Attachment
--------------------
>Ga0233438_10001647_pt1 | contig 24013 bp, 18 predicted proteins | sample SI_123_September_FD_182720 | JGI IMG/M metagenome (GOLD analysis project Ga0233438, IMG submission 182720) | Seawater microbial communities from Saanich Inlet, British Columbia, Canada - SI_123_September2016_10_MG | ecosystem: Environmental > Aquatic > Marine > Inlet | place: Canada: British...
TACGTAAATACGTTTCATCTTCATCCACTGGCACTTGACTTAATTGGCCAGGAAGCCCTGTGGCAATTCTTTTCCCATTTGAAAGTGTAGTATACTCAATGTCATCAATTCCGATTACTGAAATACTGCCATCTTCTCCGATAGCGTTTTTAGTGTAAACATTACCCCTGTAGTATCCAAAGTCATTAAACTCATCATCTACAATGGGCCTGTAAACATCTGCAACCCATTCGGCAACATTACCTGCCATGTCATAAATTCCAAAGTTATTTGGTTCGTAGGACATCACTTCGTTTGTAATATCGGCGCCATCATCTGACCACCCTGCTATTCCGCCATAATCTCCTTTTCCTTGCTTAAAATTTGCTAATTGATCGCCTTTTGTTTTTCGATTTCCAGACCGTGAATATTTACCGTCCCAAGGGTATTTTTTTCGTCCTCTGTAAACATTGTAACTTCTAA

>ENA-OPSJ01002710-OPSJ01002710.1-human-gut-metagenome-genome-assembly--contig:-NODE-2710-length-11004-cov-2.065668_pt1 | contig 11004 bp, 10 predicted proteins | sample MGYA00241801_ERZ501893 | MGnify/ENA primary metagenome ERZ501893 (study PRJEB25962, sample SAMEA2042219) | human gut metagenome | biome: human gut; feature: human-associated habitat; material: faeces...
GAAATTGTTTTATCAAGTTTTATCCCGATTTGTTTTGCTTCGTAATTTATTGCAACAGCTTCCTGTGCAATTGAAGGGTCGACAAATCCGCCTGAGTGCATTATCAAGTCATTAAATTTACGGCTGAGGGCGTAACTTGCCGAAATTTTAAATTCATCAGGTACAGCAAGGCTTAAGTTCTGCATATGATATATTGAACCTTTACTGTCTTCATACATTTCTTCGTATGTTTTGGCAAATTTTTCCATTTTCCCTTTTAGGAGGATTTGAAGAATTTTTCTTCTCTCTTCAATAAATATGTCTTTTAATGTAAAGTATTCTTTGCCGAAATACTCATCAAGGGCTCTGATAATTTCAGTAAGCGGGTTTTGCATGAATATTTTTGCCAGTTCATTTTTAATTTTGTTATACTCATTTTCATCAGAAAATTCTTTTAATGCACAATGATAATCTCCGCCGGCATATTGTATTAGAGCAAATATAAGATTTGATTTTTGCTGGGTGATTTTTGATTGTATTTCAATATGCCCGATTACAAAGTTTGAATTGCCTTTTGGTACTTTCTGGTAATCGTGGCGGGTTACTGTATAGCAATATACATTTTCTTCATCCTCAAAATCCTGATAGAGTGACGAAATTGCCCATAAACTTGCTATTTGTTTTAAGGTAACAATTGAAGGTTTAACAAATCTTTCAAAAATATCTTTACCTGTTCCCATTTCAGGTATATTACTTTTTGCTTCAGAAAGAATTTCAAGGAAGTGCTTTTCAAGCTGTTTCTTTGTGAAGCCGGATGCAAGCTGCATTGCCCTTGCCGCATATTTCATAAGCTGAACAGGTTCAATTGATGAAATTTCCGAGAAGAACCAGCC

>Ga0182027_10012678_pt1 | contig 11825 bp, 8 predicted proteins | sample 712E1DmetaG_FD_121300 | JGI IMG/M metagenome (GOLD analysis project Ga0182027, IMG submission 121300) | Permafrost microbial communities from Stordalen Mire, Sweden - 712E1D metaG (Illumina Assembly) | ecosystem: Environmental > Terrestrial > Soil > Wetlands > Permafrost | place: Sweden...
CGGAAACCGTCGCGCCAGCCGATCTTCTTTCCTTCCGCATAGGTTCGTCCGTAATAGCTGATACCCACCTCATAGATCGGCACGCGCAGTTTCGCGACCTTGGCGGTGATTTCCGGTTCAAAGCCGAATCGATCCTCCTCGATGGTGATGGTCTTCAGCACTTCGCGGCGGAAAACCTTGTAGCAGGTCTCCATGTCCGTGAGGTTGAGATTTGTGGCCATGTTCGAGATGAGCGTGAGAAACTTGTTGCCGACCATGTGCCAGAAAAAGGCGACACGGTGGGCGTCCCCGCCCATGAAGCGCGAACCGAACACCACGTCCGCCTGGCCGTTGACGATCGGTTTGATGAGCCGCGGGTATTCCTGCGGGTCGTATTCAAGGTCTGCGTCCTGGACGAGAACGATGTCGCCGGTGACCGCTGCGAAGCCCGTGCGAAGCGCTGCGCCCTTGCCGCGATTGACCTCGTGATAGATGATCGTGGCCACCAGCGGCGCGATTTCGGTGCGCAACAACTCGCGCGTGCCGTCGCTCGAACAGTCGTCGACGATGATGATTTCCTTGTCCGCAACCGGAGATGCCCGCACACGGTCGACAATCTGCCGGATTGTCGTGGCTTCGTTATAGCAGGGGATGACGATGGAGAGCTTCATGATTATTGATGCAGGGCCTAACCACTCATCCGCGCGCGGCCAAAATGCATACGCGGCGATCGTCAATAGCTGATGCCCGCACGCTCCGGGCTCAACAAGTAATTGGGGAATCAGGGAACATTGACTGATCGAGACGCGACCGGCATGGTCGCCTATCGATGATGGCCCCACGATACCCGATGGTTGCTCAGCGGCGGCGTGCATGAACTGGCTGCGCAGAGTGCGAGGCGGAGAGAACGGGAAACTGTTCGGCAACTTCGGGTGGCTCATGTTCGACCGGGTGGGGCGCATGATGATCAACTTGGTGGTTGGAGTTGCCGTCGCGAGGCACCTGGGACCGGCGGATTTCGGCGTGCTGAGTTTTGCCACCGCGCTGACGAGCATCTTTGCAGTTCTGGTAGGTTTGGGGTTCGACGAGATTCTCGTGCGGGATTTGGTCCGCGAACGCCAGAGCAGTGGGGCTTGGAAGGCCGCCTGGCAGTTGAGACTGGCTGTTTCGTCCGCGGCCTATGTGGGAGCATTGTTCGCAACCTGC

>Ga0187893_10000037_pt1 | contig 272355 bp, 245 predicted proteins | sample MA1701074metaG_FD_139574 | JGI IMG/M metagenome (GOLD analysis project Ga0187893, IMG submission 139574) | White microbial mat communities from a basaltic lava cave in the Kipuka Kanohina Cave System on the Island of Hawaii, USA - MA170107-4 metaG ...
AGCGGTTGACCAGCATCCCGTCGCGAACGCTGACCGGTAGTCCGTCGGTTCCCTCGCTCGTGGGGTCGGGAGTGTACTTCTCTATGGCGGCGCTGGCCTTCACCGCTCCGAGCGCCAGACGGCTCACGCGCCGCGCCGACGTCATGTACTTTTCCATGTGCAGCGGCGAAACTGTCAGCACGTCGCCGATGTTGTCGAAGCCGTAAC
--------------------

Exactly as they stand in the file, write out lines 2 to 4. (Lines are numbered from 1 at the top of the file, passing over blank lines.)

TACGTAAATACGTTTCATCTTCATCCACTGGCACTTGACTTAATTGGCCAGGAAGCCCTGTGGCAATTCTTTTCCCATTTGAAAGTGTAGTATACTCAATGTCATCAATTCCGATTACTGAAATACTGCCATCTTCTCCGATAGCGTTTTTAGTGTAAACATTACCCCTGTAGTATCCAAAGTCATTAAACTCATCATCTACAATGGGCCTGTAAACATCTGCAACCCATTCGGCAACATTACCTGCCATGTCATAAATTCCAAAGTTATTTGGTTCGTAGGACATCACTTCGTTTGTAATATCGGCGCCATCATCTGACCACCCTGCTATTCCGCCATAATCTCCTTTTCCTTGCTTAAAATTTGCTAATTGATCGCCTTTTGTTTTTCGATTTCCAGACCGTGAATATTTACCGTCCCAAGGGTATTTTTTTCGTCCTCTGTAAACATTGTAACTTCTAA

>ENA-OPSJ01002710-OPSJ01002710.1-human-gut-metagenome-genome-assembly--contig:-NODE-2710-length-11004-cov-2.065668_pt1 | contig 11004 bp, 10 predicted proteins | sample MGYA00241801_ERZ501893 | MGnify/ENA primary metagenome ERZ501893 (study PRJEB25962, sample SAMEA2042219) | human gut metagenome | biome: human gut; feature: human-associated habitat; material: faeces...
GAAATTGTTTTATCAAGTTTTATCCCGATTTGTTTTGCTTCGTAATTTATTGCAACAGCTTCCTGTGCAATTGAAGGGTCGACAAATCCGCCTGAGTGCATTATCAAGTCATTAAATTTACGGCTGAGGGCGTAACTTGCCGAAATTTTAAATTCATCAGGTACAGCAAGGCTTAAGTTCTGCATATGATATATTGAACCTTTACTGTCTTCATACATTTCTTCGTATGTTTTGGCAAATTTTTCCATTTTCCCTTTTAGGAGGATTTGAAGAATTTTTCTTCTCTCTTCAATAAATATGTCTTTTAATGTAAAGTATTCTTTGCCGAAATACTCATCAAGGGCTCTGATAATTTCAGTAAGCGGGTTTTGCATGAATATTTTTGCCAGTTCATTTTTAATTTTGTTATACTCATTTTCATCAGAAAATTCTTTTAATGCACAATGATAATCTCCGCCGGCATATTGTATTAGAGCAAATATAAGATTTGATTTTTGCTGGGTGATTTTTGATTGTATTTCAATATGCCCGATTACAAAGTTTGAATTGCCTTTTGGTACTTTCTGGTAATCGTGGCGGGTTACTGTATAGCAATATACATTTTCTTCATCCTCAAAATCCTGATAGAGTGACGAAATTGCCCATAAACTTGCTATTTGTTTTAAGGTAACAATTGAAGGTTTAACAAATCTTTCAAAAATATCTTTACCTGTTCCCATTTCAGGTATATTACTTTTTGCTTCAGAAAGAATTTCAAGGAAGTGCTTTTCAAGCTGTTTCTTTGTGAAGCCGGATGCAAGCTGCATTGCCCTTGCCGCATATTTCATAAGCTGAACAGGTTCAATTGATGAAATTTCCGAGAAGAACCAGCC